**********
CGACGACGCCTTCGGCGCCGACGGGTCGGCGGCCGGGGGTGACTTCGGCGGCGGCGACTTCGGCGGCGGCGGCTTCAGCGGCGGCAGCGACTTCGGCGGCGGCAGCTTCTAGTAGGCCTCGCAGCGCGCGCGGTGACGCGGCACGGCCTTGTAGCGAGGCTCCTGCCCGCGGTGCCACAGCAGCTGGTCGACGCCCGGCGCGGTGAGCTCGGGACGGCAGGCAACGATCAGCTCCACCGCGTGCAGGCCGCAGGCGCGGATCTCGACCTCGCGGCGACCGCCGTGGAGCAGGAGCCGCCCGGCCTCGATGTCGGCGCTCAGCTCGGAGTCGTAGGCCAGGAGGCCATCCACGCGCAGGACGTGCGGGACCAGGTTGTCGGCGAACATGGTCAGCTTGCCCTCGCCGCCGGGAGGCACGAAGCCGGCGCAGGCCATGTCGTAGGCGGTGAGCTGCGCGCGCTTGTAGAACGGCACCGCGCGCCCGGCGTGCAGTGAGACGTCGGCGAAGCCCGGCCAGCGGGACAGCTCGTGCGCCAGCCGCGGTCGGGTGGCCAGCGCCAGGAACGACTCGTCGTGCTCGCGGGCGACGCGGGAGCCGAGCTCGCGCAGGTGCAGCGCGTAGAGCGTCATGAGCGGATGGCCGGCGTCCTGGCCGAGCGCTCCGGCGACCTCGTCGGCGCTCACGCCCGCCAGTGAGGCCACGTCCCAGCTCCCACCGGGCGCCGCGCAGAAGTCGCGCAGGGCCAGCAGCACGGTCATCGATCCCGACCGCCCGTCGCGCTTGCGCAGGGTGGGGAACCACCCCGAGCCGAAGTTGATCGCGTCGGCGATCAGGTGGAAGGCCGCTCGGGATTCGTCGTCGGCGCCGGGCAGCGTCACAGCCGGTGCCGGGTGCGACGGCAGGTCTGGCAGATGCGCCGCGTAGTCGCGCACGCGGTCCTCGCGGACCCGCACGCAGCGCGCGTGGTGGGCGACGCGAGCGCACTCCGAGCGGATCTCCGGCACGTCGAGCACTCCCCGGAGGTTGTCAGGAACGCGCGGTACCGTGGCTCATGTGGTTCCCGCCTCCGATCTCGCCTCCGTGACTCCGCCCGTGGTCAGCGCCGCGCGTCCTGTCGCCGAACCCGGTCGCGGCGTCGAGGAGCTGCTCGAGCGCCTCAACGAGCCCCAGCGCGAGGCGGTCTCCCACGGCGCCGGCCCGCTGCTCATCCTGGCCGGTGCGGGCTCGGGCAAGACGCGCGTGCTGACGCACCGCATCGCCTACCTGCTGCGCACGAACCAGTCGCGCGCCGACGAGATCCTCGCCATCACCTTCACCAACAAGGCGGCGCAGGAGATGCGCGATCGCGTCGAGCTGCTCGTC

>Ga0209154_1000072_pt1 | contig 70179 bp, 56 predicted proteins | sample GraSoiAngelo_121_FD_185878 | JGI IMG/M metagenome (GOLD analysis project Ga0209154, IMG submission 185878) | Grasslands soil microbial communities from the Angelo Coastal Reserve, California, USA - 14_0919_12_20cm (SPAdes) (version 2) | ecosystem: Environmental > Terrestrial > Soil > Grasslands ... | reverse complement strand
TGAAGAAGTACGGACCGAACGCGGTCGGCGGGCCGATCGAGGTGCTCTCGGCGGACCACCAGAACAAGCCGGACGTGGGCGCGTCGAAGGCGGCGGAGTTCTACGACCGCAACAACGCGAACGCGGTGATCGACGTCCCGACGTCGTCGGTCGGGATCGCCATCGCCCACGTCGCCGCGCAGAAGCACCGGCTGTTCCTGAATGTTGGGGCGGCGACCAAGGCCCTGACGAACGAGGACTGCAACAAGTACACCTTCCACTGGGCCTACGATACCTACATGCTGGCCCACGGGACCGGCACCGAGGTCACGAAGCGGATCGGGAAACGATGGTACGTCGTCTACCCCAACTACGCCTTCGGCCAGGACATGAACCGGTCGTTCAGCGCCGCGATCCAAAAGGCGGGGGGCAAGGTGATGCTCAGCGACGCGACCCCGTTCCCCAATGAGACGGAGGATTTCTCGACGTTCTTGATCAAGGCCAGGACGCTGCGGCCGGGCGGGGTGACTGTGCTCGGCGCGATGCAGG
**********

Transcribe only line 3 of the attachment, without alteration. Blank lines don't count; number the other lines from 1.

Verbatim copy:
TGAAGAAGTACGGACCGAACGCGGTCGGCGGGCCGATCGAGGTGCTCTCGGCGGACCACCAGAACAAGCCGGACGTGGGCGCGTCGAAGGCGGCGGAGTTCTACGACCGCAACAACGCGAACGCGGTGATCGACGTCCCGACGTCGTCGGTCGGGATCGCCATCGCCCACGTCGCCGCGCAGAAGCACCGGCTGTTCCTGAATGTTGGGGCGGCGACCAAGGCCCTGACGAACGAGGACTGCAACAAGTACACCTTCCACTGGGCCTACGATACCTACATGCTGGCCCACGGGACCGGCACCGAGGTCACGAAGCGGATCGGGAAACGATGGTACGTCGTCTACCCCAACTACGCCTTCGGCCAGGACATGAACCGGTCGTTCAGCGCCGCGATCCAAAAGGCGGGGGGCAAGGTGATGCTCAGCGACGCGACCCCGTTCCCCAATGAGACGGAGGATTTCTCGACGTTCTTGATCAAGGCCAGGACGCTGCGGCCGGGCGGGGTGACTGTGCTCGGCGCGATGCAGG